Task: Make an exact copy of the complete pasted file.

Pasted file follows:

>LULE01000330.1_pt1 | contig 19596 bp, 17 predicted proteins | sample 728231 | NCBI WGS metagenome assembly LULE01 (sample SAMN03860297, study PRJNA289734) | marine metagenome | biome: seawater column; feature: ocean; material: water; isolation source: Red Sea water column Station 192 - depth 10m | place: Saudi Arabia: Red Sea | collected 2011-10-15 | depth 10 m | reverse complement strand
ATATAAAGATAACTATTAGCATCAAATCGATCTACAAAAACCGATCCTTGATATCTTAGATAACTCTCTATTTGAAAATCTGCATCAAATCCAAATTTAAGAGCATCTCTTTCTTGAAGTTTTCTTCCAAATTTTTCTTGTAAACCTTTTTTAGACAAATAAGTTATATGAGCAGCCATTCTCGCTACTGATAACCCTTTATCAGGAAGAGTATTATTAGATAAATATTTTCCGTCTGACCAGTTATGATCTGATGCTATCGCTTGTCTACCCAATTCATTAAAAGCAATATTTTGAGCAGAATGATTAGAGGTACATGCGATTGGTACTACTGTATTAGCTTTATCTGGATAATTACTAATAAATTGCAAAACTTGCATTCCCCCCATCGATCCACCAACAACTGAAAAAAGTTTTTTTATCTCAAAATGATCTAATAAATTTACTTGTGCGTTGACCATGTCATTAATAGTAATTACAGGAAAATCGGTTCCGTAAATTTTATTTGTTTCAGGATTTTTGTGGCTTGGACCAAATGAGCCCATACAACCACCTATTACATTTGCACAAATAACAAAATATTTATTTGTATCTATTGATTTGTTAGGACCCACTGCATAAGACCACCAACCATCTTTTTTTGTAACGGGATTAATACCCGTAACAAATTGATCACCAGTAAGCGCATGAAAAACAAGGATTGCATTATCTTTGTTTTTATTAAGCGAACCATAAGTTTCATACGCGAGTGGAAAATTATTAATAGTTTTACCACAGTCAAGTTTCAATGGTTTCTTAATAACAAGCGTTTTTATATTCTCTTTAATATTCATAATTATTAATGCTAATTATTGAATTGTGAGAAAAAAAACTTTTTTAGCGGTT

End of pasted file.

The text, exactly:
>LULE01000330.1_pt1 | contig 19596 bp, 17 predicted proteins | sample 728231 | NCBI WGS metagenome assembly LULE01 (sample SAMN03860297, study PRJNA289734) | marine metagenome | biome: seawater column; feature: ocean; material: water; isolation source: Red Sea water column Station 192 - depth 10m | place: Saudi Arabia: Red Sea | collected 2011-10-15 | depth 10 m | reverse complement strand
ATATAAAGATAACTATTAGCATCAAATCGATCTACAAAAACCGATCCTTGATATCTTAGATAACTCTCTATTTGAAAATCTGCATCAAATCCAAATTTAAGAGCATCTCTTTCTTGAAGTTTTCTTCCAAATTTTTCTTGTAAACCTTTTTTAGACAAATAAGTTATATGAGCAGCCATTCTCGCTACTGATAACCCTTTATCAGGAAGAGTATTATTAGATAAATATTTTCCGTCTGACCAGTTATGATCTGATGCTATCGCTTGTCTACCCAATTCATTAAAAGCAATATTTTGAGCAGAATGATTAGAGGTACATGCGATTGGTACTACTGTATTAGCTTTATCTGGATAATTACTAATAAATTGCAAAACTTGCATTCCCCCCATCGATCCACCAACAACTGAAAAAAGTTTTTTTATCTCAAAATGATCTAATAAATTTACTTGTGCGTTGACCATGTCATTAATAGTAATTACAGGAAAATCGGTTCCGTAAATTTTATTTGTTTCAGGATTTTTGTGGCTTGGACCAAATGAGCCCATACAACCACCTATTACATTTGCACAAATAACAAAATATTTATTTGTATCTATTGATTTGTTAGGACCCACTGCATAAGACCACCAACCATCTTTTTTTGTAACGGGATTAATACCCGTAACAAATTGATCACCAGTAAGCGCATGAAAAACAAGGATTGCATTATCTTTGTTTTTATTAAGCGAACCATAAGTTTCATACGCGAGTGGAAAATTATTAATAGTTTTACCACAGTCAAGTTTCAATGGTTTCTTAATAACAAGCGTTTTTATATTCTCTTTAATATTCATAATTATTAATGCTAATTATTGAATTGTGAGAAAAAAAACTTTTTTAGCGGTT